Despite the wild price shifts and shady dealings associated with bitcoin, bidders are lining up to participate in a government auction Friday to get a piece of the possibly shrinking global supply of it.
In a first for U.S. marshalls, the government will hold a 12-hour auction to sell nearly 30,000 bitcoins recovered during the shutdown of online marketplace Silk Road, with potential bidders including investment firm SecondMarket, Bitcoin Investment Trust, Binary Financial and Pantera Capital, according to a list leaked earlier this month.
“It’s just one of those big plays that you have to be involved with if you’re a big player,” Binary Financial managing partner Harry Yeh said to Coindesk, adding that the bitcoins may end up selling for up to 20 percent below market value.
It’s the first time bitcoins have been auctioned in this way, which is why only a fifth of the total government supply will be sold Thursday, as a kind of test run. Participants will be able to bid on lots of 3,000.
Last October, federal agents shut down the online marketplace Silk Road for suspected drug trafficking and seized its assets -- about $4 million worth of bitcoin -- and a few months later hackers stole hundreds of thousands of bitcoins from the world’s biggest online marketplace, many of which will likely never be recovered.
The price of the virtual currency has been in constant flux since it came to life in 2009, ranging from just a few pennies to more than $1,000 each. High-profile heists and government shutdowns haven’t helped.
Some 850,000 bitcoins were stolen in February from one of the biggest exchanges, Mt. Gox, and its former head Mark Karpelès, has been able to recover only about 200,000.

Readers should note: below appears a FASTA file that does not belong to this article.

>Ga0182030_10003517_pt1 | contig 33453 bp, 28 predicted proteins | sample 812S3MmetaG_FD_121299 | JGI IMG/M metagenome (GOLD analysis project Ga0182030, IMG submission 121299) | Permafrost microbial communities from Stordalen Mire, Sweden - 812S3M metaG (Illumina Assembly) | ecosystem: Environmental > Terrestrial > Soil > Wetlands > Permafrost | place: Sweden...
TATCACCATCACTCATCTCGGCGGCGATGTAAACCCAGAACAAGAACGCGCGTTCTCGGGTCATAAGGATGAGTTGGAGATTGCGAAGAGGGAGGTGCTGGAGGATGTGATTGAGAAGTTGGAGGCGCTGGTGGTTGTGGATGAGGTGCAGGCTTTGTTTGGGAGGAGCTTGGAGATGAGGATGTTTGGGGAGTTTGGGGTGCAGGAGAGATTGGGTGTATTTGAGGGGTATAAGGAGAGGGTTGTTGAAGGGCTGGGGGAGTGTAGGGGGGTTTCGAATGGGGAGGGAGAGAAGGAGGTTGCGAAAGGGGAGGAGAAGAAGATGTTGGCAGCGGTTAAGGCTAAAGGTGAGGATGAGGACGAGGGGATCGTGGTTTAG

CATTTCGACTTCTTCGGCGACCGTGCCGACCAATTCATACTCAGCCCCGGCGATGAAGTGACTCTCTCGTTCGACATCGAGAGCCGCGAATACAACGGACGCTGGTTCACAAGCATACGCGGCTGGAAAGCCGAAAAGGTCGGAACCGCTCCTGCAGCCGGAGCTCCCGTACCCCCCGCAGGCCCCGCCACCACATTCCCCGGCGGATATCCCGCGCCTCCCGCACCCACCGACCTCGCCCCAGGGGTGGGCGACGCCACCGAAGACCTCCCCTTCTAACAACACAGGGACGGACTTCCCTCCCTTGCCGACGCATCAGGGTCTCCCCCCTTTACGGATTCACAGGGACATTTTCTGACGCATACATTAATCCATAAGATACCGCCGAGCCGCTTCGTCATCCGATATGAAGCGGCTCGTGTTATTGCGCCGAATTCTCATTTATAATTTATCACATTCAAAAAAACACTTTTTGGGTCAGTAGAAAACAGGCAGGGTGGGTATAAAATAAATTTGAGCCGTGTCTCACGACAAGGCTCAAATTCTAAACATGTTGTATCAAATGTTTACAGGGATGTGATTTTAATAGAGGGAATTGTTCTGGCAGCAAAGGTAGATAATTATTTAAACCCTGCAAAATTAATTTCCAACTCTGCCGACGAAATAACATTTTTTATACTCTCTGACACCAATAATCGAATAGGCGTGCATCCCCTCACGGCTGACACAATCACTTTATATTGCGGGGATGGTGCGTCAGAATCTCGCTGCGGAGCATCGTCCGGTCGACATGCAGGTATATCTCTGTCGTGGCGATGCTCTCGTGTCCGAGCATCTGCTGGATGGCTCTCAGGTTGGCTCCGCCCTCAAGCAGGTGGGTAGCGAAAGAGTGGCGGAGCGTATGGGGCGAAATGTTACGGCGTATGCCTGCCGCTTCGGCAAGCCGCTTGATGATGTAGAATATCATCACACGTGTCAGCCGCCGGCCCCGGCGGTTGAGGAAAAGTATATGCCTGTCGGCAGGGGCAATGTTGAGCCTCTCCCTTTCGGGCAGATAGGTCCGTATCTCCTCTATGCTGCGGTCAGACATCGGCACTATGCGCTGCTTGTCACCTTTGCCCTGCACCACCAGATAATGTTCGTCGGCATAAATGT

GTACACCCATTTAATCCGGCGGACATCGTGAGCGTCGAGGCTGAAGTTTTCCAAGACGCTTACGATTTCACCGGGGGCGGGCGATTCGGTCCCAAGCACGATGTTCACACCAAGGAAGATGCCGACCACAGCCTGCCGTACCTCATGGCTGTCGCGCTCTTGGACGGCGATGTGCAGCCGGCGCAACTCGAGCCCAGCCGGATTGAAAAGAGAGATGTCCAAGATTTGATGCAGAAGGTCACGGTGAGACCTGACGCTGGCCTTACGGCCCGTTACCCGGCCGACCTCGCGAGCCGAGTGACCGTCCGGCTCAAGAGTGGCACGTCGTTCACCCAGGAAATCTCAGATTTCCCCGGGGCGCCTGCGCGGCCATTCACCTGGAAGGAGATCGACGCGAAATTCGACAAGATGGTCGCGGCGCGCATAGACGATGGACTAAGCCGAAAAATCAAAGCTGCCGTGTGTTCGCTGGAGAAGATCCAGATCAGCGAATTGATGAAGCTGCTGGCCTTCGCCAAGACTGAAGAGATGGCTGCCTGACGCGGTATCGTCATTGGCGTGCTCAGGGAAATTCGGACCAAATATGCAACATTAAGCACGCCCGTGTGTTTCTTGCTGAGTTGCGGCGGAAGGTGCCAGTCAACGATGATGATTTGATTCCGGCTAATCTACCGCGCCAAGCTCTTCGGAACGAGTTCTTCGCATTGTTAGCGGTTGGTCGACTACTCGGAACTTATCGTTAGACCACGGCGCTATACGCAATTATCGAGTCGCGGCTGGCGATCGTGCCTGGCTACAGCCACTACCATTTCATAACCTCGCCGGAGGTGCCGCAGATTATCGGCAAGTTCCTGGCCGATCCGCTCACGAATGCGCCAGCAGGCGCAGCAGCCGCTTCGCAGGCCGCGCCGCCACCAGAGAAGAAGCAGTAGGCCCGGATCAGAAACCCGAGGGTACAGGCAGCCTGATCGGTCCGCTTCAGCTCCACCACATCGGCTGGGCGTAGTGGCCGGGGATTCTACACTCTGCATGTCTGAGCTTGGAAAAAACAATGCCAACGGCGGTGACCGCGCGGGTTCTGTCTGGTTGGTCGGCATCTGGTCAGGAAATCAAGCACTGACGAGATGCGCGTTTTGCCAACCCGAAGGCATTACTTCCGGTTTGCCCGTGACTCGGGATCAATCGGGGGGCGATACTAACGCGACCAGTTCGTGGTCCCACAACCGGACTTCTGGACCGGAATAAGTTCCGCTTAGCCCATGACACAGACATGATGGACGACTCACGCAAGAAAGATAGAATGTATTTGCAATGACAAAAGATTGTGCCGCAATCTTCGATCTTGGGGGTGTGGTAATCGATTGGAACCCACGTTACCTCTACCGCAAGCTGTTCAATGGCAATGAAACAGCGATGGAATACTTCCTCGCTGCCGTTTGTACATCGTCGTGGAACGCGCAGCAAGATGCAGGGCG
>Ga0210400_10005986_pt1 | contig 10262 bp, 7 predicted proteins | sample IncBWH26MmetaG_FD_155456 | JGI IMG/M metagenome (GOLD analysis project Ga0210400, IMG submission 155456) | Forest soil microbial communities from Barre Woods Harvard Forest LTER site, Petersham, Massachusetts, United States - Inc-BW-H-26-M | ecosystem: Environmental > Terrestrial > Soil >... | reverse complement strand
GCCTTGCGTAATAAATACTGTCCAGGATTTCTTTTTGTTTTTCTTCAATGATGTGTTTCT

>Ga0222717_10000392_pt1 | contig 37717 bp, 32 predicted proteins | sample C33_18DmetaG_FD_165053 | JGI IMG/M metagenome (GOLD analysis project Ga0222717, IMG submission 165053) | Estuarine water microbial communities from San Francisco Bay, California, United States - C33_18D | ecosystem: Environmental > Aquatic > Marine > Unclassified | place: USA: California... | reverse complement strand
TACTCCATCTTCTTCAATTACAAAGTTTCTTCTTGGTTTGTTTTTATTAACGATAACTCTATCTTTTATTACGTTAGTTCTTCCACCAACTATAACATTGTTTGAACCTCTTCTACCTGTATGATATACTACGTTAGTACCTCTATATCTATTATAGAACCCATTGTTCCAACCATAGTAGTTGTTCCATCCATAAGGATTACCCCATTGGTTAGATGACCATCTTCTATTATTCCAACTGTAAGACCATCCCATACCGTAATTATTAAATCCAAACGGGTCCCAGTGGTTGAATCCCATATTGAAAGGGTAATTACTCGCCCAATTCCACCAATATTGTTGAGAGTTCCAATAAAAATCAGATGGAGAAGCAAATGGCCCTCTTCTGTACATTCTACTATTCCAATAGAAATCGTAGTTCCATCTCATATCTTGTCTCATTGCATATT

“As the company head, my mission was to protect customers and employees,” he said to the Wall Street Journal from his apartment in Tokyo. “I’m deeply sorry. I’m frustrated with myself.”
Earlier this month, officials approved Mt. Gox’s application for bankruptcy protection of its U.S. assets, and Karpelès said he plans to auction off domain names like bitcoins.com to help pay off the debt and keep the business running, but doesn't think any more missing coins will turn up.
Analysts disagree about what the auction will do to prices.
“Selling bitcoin with its somewhat liquid market is not the same as auctioning off a 1998 Chevy with a couple of bullet holes in the driver’s door,” said Citigroup research analyst Steven Englander in a Wednesday note.
All bidders had to be vetted by authorities, prove their identities and that they had $200,000 in cash and are not affiliated with Silk Road, according to the New York Times.
“The U.S. marshal specifically has never had to auction off this type of asset,” Wedbush Securities analyst Gil Luria said to the Times. “They’re figuring it out for the first time, and maybe that’s why the process hasn’t been completely transparent."